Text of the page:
 Solve a specific problem
 Have a low barrier to entry
 Design for humans first, machines second
 Reuse building blocks from existing standards
 Are modular and can be embedded in web pages
 Encourage decentralized content and services
Types of microformats
 Hcard – for marking up contact information for people
and organizations
 Hcalendar – for marking up event information for
meetings and conferences
 Hreview – for marking up reviews including products
and events
 Example sites
 - wine reviews (hreview), contact
 - profiles (hcard)
 - concerts (hcalendar)
 - events (hcalendar),
profiles (hcard)
 Desire to re-use bits of HTML
 (good reference site)
 Operator (Firefox add-on) -
 Dreamweaver microformats extension
 Consider a few examples
 hCard (for people and organizations)
 hCard creator with Operator
 Screen capture below
hCard Example
<div id="hcard-Mark-DuBois" class="vcard">
<a class="url fn"
href="">Mark DuBois</a>
<div class="org">WOW</div>
<div class="adr">
<div class="street-address">1 College Drive</div>
<span class="locality">East Peoria</span>,
<span class="region">IL</span>,
<span class="postal-code">61635</span>
<span class="country-name">USA</span>
 Compact Code example
 <div class="vevent" id="hcalendar-WOW-Meeting">
<abbr class="dtstart" title="20071101">November
1st</abbr> &mdash; <abbr class="dtend"
title="20071103">2nd, 2007</abbr> <span
class="summary">WOW Meeting</span>&mdash;
at <span class="location">Las Vegas</span> <div
class="description">Review established curriculum
model and current technology trends as they affect
web curricula</div> </div>
 Yes, we also will need to use search engines
 We need to verify we have the desired sites (and have
not overlooked something)
 How should I actually create queries to obtain needed
 Many just plug a couple of words into the text input box
 Consider
 Using unique language – instead of ants (which turns up
Java related terms in addition to insects), I might look for
 Use more words (I believe Google has a limit of 32
 How many have ever approached that limit?
 Try to be as narrow as possible
 Basic syntax
 Caterpillar –tractor (using the minus sign in front of a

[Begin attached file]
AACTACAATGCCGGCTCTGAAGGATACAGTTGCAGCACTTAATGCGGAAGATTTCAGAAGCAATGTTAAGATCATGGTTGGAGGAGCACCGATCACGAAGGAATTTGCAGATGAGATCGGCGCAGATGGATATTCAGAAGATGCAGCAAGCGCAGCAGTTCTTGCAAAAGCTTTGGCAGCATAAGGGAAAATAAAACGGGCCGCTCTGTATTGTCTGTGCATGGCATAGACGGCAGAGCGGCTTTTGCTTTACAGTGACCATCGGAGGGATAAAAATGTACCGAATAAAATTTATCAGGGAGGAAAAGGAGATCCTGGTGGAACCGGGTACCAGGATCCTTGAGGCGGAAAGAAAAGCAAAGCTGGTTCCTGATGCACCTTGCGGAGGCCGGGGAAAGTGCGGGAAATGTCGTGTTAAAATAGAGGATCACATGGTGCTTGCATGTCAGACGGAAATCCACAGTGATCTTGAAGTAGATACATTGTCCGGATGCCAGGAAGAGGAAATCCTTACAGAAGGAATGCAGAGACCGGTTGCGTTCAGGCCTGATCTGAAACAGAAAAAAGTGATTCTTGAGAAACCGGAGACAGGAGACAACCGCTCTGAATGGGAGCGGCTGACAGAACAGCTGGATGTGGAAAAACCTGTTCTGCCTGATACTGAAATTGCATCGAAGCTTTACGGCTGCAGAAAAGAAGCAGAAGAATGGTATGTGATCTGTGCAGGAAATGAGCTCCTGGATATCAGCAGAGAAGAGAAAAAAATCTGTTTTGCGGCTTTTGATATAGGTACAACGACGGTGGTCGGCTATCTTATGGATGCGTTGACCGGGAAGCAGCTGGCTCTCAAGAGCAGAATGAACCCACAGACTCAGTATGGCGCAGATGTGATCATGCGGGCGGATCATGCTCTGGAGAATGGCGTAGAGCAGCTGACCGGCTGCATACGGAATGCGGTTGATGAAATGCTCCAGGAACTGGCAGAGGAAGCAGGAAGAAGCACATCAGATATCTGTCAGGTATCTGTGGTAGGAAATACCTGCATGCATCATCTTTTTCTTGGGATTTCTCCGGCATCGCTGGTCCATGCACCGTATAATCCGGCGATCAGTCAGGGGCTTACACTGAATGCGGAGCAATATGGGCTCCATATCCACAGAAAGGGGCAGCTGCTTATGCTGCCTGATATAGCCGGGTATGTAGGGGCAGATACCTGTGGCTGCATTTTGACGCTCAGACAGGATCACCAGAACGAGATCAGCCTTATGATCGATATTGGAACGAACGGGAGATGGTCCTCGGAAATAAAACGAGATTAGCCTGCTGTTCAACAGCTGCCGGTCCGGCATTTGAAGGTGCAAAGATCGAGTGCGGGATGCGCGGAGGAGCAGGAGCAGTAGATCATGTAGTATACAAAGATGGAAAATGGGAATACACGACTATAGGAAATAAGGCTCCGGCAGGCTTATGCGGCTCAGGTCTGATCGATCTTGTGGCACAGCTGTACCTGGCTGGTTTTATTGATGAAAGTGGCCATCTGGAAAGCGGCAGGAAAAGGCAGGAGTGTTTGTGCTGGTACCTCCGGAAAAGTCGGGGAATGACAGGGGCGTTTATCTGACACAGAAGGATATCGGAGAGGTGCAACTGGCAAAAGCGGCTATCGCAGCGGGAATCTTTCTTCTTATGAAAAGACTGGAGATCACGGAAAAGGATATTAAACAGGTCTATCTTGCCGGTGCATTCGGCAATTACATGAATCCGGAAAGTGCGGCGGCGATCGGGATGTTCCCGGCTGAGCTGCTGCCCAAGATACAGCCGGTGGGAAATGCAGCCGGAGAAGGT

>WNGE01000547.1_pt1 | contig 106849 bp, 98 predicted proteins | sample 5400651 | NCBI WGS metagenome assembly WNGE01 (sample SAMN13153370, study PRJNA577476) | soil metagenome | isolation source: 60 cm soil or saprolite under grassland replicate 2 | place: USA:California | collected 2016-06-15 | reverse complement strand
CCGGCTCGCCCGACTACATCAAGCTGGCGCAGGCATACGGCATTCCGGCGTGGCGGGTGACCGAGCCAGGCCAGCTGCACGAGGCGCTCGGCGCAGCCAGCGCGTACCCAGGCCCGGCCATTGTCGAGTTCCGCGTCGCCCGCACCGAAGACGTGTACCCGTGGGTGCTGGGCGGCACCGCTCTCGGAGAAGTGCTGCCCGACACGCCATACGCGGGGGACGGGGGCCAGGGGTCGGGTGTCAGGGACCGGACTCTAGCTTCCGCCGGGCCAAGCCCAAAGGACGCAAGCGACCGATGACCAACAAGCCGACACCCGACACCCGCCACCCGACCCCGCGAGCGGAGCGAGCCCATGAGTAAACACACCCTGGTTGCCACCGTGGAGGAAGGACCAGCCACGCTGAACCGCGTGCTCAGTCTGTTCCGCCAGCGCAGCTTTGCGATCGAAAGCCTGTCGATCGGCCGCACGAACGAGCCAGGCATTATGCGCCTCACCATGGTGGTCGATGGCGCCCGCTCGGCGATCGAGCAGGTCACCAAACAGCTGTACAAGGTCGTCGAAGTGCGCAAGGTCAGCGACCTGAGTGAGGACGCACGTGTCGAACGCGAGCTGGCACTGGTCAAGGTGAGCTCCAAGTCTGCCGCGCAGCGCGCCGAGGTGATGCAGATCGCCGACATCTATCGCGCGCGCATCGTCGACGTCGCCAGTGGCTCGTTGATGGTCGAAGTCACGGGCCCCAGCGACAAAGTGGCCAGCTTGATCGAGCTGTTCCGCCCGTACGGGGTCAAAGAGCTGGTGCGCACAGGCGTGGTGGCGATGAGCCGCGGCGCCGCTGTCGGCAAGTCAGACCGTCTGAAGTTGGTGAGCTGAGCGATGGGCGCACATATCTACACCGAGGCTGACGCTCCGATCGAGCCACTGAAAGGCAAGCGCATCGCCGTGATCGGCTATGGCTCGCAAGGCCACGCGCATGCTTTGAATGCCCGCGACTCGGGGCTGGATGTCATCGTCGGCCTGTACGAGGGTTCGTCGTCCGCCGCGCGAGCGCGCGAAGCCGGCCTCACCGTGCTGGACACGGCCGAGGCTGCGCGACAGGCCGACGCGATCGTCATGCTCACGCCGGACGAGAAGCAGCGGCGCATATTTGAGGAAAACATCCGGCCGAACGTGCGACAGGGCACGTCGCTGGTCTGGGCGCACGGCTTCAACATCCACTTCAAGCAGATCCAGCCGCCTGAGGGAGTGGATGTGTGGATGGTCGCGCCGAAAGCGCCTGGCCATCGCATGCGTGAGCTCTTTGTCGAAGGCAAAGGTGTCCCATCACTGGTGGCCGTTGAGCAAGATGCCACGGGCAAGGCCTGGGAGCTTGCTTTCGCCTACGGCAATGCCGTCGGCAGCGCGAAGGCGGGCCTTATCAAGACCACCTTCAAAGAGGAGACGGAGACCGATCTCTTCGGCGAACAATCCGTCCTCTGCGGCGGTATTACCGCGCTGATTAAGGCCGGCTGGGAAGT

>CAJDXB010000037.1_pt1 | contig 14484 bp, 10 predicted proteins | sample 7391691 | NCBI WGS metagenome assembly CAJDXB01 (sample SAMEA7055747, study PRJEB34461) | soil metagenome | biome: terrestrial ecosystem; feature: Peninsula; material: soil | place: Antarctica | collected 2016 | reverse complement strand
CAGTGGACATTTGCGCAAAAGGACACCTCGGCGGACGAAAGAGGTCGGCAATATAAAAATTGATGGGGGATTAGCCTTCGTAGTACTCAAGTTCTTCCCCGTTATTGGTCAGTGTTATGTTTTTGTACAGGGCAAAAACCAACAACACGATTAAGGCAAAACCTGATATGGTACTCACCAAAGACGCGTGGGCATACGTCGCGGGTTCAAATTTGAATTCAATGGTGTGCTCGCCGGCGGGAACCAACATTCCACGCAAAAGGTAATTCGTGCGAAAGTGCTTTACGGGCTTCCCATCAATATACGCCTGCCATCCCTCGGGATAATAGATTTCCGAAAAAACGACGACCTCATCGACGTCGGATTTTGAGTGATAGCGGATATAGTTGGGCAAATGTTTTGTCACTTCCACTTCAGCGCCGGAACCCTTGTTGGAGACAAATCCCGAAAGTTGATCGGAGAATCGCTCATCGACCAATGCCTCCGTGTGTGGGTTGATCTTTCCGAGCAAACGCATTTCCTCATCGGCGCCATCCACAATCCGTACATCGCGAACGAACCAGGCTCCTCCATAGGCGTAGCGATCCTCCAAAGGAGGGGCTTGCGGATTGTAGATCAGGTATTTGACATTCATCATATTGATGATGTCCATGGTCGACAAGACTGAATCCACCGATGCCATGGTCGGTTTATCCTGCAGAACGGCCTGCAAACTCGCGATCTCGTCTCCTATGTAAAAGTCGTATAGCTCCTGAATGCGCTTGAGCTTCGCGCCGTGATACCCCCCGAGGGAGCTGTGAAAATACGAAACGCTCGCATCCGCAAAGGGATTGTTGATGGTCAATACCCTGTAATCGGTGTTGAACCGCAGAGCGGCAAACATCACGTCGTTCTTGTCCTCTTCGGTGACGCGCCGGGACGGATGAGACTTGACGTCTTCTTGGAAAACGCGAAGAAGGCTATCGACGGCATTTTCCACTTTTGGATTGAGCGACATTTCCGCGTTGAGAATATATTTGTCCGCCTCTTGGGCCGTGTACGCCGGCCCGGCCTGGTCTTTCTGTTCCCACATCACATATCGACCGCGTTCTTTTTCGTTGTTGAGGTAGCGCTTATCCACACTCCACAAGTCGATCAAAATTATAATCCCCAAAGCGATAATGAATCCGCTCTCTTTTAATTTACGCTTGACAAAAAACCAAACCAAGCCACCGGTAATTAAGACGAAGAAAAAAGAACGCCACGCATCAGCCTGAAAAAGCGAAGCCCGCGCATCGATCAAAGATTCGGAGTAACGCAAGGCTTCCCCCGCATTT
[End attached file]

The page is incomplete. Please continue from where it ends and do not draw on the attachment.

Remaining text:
word to exclude those sites from the results)
 JavaScript tutorials examples – since I did not specify,
most search engines today assume a Boolean AND is
between each word
 Sidebar -
 Special searching syntax
 Intitle:keyword (for Google and Yahoo) – word must be
in title
 InURL:keyword (for Google and Yahoo) – word must be
in URL
 Site:domain (.edu, .com, etc.) – might help if looking for
academic information
Tags and conversations
 Tags – keyword someone uses to describe a resource
in a directory
 People often build a folksonomy (or collaborative
 These are not full descriptions, only a few words
 Conversations – discussions on mailing lists or
 There are specialty search engines which index
 is an example
 Why treat these differently?
 Language
Searching within tags
 Potentially working with huge datasets
 Consider that by 2010 Gartner Group estimates
there will be 1 zettabyte of information generated
 2 to the 70th power
 10 to the 21st power
 “Grains of sand”
 A lot of this information is in the form of audio,
images, and video
 This is why tagging has become so popular –
helpful to find
 What do we look for?
Searching within tags (2)
 Tags are only a couple of words
 Consider that you can look for different levels of
 Insects
 Ants
 Labor Day ants
 Lasius neoniger
 Last one might be appropriate for website search
but is probably too specific for tag search
 Try to stay simple and general
Searching within conversations
 Create queries that reflect how you would discuss
a topic
 If you are interested in professional
conversations, use their vocabulary
 Many of the conversation search sites have
advanced search options
 Use them
 Example on next slide
Advanced search - conversations
Tagging information
 Might want to use some existing sites as well
 (doesn’t look or act like a search
 Yes, there is a search box, but also try
Filtering the input
 You may have set a number of traps
 RSS feeds can be organized in the software itself
 eMail tends to accumulate and may hinder your
best efforts to control it
 One alternative is Gmail
 Lot of storage space (4.5 GB at this time)
 Good filtering ability
 Excellent anti-spam capabilities
 Great searching capabilities
 Can also create multiple addresses
 [email protected] – send me a message
Gmail example
 Results of filter for mail sent to
[email protected]
Gmail example (2)
 Setting the filter
Gmail example (3)
 Setting the filter – part 2
Gmail example (4)
 Searching
 Show search options
 Note that when you select a label, you are doing a
search in your inbox
Organizing the information
 Consider starting with simple text editor
 I use Notepad++
 Multiple sources of information
 If you use a tool like MS-Word, you get all sorts of
formatting (yes, you can deactivate it, but it can be
a pain)
 Could also use Wiki (portable one is TiddlyWiki)
 That is what I will provide all these links with
 Can download from
Some of the items we covered
 Web page monitors
 eMail alerts
 Microformats
 Queries
 Searching
 Tags
 Conversations
 Filtering the results
 Organizing the results
 Information trapping book
Information Trapping:
Real-Time Research on
the Web. Tara Calishain.
ISBN: 0321491718
 Microformats: Empowering
Your Markup for Web 2.0
John Allsopp (2007)
ISBN 1590598148
Information Trapping
Mark DuBois
Illinois Central College
[email protected]
[email protected]